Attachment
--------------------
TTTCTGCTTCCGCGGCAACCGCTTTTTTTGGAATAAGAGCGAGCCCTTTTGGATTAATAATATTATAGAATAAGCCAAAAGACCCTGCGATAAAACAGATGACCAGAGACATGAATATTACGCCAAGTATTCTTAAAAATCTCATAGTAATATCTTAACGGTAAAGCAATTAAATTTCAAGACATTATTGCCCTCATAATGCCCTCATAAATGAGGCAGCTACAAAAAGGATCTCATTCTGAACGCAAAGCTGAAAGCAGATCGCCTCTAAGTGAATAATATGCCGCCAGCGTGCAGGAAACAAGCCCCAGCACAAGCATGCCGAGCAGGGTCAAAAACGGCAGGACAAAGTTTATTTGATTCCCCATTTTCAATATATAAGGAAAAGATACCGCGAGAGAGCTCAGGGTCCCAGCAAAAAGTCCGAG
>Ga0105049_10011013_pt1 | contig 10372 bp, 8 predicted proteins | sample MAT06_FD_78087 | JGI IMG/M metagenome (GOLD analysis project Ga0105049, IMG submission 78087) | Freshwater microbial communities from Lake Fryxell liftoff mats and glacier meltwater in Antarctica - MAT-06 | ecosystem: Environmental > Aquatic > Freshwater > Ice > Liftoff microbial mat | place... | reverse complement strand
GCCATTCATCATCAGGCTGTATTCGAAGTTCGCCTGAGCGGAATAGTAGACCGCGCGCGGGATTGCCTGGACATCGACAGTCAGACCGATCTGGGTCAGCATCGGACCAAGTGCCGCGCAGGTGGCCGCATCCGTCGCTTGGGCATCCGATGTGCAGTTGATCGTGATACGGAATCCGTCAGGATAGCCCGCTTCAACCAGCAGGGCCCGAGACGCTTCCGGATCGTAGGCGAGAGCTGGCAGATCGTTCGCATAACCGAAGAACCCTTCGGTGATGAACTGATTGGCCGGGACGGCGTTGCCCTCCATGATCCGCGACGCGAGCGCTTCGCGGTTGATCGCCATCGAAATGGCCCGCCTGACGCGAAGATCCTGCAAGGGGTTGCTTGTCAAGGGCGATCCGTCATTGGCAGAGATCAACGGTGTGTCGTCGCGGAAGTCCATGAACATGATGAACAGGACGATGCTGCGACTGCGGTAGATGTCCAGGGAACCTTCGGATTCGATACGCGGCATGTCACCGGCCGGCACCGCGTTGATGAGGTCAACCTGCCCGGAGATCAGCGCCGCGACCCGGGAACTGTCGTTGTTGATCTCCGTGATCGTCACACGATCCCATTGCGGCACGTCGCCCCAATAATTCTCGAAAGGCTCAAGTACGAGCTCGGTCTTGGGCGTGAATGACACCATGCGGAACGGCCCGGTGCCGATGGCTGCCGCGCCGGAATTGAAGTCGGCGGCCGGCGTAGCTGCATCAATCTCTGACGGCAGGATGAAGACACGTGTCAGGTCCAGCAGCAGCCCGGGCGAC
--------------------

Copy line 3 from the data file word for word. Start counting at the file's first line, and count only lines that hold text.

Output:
GCCATTCATCATCAGGCTGTATTCGAAGTTCGCCTGAGCGGAATAGTAGACCGCGCGCGGGATTGCCTGGACATCGACAGTCAGACCGATCTGGGTCAGCATCGGACCAAGTGCCGCGCAGGTGGCCGCATCCGTCGCTTGGGCATCCGATGTGCAGTTGATCGTGATACGGAATCCGTCAGGATAGCCCGCTTCAACCAGCAGGGCCCGAGACGCTTCCGGATCGTAGGCGAGAGCTGGCAGATCGTTCGCATAACCGAAGAACCCTTCGGTGATGAACTGATTGGCCGGGACGGCGTTGCCCTCCATGATCCGCGACGCGAGCGCTTCGCGGTTGATCGCCATCGAAATGGCCCGCCTGACGCGAAGATCCTGCAAGGGGTTGCTTGTCAAGGGCGATCCGTCATTGGCAGAGATCAACGGTGTGTCGTCGCGGAAGTCCATGAACATGATGAACAGGACGATGCTGCGACTGCGGTAGATGTCCAGGGAACCTTCGGATTCGATACGCGGCATGTCACCGGCCGGCACCGCGTTGATGAGGTCAACCTGCCCGGAGATCAGCGCCGCGACCCGGGAACTGTCGTTGTTGATCTCCGTGATCGTCACACGATCCCATTGCGGCACGTCGCCCCAATAATTCTCGAAAGGCTCAAGTACGAGCTCGGTCTTGGGCGTGAATGACACCATGCGGAACGGCCCGGTGCCGATGGCTGCCGCGCCGGAATTGAAGTCGGCGGCCGGCGTAGCTGCATCAATCTCTGACGGCAGGATGAAGACACGTGTCAGGTCCAGCAGCAGCCCGGGCGAC